Thomas Gilmore offers a brief history of chipmusic, whose practitioners "make complex music in a minimal way."
The more popular tools of the chipmusic (or chiptune, or 8bit) trade were made from the early '80s to the early '90s, when the most efficient way to add sound to a video game or computing experience was with a sound chip. These sound chips are limited, there are no two ways about that. Usually they're restricted to a small number of voices (sounds that can be played at once) and the palette of sounds themselves are set to a handful of presets that the chip is capable of creating. As a result of these limitations, the sounds created by these electronic devices are unmistakably distinctive.
What I love about it is the reminder that it isn't a new thing: music was always written for these devices, and many of them came with consumer-friendly composition software from the outset.
One thing about this history that's not quite right—and many of us in geeky indiedom make the same mistake—is in believing that this stuff is only just "starting to change what is happening on the surface of popular music."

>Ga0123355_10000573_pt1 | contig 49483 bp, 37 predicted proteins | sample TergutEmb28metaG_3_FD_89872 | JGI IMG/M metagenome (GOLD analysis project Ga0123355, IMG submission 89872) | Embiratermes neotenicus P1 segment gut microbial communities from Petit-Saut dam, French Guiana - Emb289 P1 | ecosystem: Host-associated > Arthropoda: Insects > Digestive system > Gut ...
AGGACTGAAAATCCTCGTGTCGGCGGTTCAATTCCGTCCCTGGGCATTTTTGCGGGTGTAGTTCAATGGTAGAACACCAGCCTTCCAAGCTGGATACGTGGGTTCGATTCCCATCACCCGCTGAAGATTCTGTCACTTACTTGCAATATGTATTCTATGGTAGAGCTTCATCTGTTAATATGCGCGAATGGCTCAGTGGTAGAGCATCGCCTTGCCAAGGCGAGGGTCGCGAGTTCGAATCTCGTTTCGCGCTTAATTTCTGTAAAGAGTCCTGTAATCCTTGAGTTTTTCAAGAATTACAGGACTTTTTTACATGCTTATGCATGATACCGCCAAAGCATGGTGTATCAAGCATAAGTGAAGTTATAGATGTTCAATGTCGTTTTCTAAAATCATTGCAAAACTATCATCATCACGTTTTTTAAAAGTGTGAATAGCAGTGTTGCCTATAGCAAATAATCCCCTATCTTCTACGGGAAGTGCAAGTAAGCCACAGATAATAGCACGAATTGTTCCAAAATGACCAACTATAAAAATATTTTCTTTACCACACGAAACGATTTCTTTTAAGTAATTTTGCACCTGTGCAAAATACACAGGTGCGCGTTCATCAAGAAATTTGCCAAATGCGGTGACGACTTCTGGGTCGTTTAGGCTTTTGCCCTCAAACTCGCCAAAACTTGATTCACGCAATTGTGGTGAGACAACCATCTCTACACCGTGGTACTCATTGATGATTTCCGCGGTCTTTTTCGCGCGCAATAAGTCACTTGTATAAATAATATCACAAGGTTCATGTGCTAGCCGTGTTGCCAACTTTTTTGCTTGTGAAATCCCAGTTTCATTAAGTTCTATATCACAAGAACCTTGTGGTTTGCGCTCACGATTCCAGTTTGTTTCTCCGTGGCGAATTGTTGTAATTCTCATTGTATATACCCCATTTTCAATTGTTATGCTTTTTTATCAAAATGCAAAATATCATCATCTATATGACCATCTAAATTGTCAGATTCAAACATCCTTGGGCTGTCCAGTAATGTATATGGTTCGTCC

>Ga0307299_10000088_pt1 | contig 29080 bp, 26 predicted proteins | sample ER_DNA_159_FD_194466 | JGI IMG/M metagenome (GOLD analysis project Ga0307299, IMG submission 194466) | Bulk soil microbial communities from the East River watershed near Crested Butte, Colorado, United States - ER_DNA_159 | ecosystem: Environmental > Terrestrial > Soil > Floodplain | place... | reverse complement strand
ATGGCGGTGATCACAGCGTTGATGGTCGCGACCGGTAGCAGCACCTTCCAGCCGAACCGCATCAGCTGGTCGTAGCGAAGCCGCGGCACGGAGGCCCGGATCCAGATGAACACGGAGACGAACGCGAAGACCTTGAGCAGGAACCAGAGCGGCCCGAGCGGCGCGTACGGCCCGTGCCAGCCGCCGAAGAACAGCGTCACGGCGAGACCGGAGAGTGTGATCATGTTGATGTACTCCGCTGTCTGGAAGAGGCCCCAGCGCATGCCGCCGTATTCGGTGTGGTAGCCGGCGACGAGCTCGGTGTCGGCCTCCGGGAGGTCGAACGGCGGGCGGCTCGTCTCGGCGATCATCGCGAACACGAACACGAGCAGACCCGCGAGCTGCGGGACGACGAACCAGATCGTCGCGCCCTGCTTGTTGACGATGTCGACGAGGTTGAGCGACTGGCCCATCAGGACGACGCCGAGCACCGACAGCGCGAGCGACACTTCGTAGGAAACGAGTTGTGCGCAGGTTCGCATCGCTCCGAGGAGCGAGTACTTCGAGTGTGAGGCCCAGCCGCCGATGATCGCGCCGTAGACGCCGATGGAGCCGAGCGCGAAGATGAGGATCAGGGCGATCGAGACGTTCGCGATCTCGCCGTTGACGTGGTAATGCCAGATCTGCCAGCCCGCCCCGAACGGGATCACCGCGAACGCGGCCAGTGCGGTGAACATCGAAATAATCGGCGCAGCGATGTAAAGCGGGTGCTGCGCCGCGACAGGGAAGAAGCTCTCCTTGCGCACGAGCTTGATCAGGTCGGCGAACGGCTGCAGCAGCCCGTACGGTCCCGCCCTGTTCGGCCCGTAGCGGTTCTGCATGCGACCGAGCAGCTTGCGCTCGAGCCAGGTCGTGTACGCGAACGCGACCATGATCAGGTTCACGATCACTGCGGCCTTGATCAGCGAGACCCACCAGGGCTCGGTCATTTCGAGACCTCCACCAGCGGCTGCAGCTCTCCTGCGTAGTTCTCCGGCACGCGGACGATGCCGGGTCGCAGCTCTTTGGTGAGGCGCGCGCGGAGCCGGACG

On the contrary, this stuff has been mainstream for a good decade now, and the interesting thing is that all these pixels and bleeps are not just another passing fad. The undercurrents of dependence between nostalgia, avant-garde and mainstream culture obscure the way they've become weirdly, persistently invisible to one another. Derrida probably coined a word for this sort of thing 30 years ago, but I can't hear you looking it up because I'm listening to pseudo-orchestral dance arrangements of classic arcade chiptunes.